Mortgage Cases to Test US Use of Once-Obscure Fraud Statute

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Mortgage cases to test US use of once-obscure fraud statute

Jan 17 (Reuters) – Banks are testing U.S. authorities’ use of a once-obscure statute to bring more cases tied to the financial crisis, arguing the government is twisting the law beyond what it can do.

In a motion to dismiss a federal case alleging mortgage misconduct, Wells Fargo said late Wednesday the government was essentially trying to argue that the bank defrauded itself under one of the laws at issue, FIRREA.

Bank of America is also fighting a recent lawsuit from the U.S. Attorney’s Office in Manhattan alleging some $1 billion in losses to Fannie Mae and Freddie Mac , partly by arguing those institutions also don’t qualify as affected firms under FIRREA.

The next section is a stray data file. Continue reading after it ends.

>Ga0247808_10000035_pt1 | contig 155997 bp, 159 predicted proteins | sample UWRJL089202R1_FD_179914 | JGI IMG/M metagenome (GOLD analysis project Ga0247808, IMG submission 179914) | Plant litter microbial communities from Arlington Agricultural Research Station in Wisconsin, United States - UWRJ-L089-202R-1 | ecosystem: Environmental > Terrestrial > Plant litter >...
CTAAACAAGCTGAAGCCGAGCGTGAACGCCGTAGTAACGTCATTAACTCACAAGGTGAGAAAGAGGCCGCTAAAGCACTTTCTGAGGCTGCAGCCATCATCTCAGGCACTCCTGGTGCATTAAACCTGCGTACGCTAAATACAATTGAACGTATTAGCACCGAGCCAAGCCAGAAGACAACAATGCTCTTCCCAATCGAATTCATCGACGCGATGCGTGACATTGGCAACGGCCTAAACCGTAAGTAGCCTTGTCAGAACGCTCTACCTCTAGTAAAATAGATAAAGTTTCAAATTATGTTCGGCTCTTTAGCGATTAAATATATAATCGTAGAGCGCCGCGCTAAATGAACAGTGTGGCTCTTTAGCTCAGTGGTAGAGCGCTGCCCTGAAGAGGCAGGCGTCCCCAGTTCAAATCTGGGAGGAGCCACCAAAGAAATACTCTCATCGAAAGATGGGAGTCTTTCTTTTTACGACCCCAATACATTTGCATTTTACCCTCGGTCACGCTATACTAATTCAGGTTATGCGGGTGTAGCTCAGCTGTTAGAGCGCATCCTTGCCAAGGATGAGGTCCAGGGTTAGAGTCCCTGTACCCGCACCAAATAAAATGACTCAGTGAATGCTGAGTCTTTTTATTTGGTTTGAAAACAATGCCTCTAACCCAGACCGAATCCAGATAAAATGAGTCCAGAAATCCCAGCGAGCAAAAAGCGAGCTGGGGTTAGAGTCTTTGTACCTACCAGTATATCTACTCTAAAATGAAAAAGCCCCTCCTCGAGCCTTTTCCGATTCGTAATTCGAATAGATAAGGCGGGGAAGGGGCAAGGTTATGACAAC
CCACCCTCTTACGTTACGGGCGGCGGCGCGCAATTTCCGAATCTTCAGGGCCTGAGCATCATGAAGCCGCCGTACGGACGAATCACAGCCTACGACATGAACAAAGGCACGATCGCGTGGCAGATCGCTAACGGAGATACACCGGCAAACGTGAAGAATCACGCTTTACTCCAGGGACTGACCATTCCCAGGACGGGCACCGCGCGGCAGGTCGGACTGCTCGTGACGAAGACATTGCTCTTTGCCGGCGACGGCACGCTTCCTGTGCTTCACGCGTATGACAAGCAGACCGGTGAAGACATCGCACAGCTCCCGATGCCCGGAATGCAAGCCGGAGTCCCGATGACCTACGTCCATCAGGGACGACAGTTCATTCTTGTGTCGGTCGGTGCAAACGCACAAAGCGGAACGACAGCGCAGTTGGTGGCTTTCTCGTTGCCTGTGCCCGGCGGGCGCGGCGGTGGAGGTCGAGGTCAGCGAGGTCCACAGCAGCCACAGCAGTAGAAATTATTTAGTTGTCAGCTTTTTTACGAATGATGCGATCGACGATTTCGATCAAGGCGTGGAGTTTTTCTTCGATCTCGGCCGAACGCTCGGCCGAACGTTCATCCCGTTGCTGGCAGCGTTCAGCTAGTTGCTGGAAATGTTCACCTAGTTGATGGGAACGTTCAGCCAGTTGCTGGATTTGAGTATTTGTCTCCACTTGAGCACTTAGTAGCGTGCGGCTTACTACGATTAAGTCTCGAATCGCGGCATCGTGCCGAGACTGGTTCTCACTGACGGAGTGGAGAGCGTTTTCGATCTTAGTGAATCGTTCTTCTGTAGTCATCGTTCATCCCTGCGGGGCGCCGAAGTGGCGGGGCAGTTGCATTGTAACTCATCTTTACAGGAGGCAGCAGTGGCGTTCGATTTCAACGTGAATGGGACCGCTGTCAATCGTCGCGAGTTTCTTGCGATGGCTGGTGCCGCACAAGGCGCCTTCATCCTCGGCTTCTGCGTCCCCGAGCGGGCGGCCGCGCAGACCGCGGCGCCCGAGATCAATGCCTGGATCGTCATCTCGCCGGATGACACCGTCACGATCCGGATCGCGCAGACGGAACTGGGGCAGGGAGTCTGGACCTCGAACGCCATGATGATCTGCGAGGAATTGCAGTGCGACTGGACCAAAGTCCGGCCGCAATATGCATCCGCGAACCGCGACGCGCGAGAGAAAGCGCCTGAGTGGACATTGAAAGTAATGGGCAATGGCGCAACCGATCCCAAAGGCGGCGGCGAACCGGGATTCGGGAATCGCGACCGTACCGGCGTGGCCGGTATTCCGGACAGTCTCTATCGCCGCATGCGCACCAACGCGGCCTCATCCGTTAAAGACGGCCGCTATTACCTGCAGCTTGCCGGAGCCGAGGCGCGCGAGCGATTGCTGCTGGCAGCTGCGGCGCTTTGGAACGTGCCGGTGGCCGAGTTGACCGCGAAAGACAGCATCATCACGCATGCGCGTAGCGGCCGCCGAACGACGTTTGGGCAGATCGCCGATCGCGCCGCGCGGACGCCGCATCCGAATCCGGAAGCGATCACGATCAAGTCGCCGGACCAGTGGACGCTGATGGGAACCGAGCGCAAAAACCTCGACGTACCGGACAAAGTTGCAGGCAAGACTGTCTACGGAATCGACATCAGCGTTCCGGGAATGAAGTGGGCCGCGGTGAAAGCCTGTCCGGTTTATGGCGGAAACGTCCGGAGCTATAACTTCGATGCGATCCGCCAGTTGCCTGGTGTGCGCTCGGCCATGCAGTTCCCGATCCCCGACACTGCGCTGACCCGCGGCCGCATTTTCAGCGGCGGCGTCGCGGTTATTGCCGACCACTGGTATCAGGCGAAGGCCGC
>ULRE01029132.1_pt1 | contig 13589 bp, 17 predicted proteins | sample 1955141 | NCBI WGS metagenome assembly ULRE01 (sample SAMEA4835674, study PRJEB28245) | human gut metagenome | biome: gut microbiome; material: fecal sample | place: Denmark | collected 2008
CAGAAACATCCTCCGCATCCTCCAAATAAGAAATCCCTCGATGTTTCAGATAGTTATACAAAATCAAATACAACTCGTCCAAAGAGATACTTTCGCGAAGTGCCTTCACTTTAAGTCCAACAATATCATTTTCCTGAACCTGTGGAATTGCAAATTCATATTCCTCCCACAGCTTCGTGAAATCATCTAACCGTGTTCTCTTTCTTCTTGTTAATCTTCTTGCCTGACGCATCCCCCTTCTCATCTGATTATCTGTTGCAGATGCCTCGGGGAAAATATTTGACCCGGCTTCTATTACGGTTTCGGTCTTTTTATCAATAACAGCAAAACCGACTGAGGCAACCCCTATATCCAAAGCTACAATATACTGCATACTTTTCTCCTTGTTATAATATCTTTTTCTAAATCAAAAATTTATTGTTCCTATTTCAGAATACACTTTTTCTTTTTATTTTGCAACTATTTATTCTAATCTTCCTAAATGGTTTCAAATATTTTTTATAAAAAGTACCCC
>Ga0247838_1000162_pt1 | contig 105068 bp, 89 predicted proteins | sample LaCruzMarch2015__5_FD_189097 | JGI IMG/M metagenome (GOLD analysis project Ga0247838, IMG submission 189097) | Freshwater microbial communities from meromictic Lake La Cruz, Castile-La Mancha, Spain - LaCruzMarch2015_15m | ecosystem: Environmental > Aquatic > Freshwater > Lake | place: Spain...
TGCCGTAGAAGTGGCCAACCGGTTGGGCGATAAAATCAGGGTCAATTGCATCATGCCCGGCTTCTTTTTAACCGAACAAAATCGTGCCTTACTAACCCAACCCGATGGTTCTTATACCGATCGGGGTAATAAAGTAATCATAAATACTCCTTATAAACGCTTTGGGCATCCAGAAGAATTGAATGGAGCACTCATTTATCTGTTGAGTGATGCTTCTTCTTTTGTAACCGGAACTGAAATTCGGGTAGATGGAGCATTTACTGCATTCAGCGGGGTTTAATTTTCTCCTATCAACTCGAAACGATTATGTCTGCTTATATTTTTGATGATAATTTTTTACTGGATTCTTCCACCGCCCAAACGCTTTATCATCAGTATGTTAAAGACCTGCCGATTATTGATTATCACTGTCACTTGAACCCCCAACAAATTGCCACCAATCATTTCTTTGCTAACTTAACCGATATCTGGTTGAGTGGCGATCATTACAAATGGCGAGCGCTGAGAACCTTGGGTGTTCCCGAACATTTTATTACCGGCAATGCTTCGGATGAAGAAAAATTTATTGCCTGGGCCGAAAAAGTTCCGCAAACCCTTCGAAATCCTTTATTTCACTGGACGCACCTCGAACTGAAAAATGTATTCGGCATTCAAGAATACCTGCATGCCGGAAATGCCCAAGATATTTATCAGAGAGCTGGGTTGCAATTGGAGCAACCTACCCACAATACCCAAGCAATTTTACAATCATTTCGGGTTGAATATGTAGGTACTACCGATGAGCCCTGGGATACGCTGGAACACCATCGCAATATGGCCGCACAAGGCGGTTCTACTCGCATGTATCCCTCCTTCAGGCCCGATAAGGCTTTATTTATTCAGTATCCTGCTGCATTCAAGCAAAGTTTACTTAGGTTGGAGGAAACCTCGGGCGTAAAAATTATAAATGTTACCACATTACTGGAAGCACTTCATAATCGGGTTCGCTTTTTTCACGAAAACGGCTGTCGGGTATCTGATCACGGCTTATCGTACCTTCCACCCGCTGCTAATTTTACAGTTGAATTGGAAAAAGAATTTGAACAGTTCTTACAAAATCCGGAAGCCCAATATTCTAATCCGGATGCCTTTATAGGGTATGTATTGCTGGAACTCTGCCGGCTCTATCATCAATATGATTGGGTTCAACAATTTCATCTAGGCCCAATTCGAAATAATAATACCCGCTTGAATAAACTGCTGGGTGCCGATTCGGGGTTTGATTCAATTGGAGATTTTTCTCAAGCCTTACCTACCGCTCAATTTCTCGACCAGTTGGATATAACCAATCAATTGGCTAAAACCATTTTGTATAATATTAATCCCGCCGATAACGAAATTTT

Courts are expected to weigh in later this year on the issue in both cases. If they side with the banks, it could limit a key Justice Department tool promoted as a way to bring big civil cases against misconduct that fueled the 2007-2009 crisis.

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One Response to “Mortgage Cases to Test US Use of Once-Obscure Fraud Statute”
  1. bobbi swann says:

    I have a question then after reading this article. Both banks in their motion to dismiss state that Fannie/Freddie is NOT a financial institution. Then tell me how a mortgage would have any credibility or worth if the banks sold the mortgages to Fannie/Freddie and then in turn can file foreclosure? Would not the contract of the mortgage between the bank and borrower then become null and void once it was sold to Fannie/Freddie being that they are not financial institutions. Would that not violate the clause of the mortgage? Do they not reference in their docs that the instruments are “Fannie/Freddie” documents?

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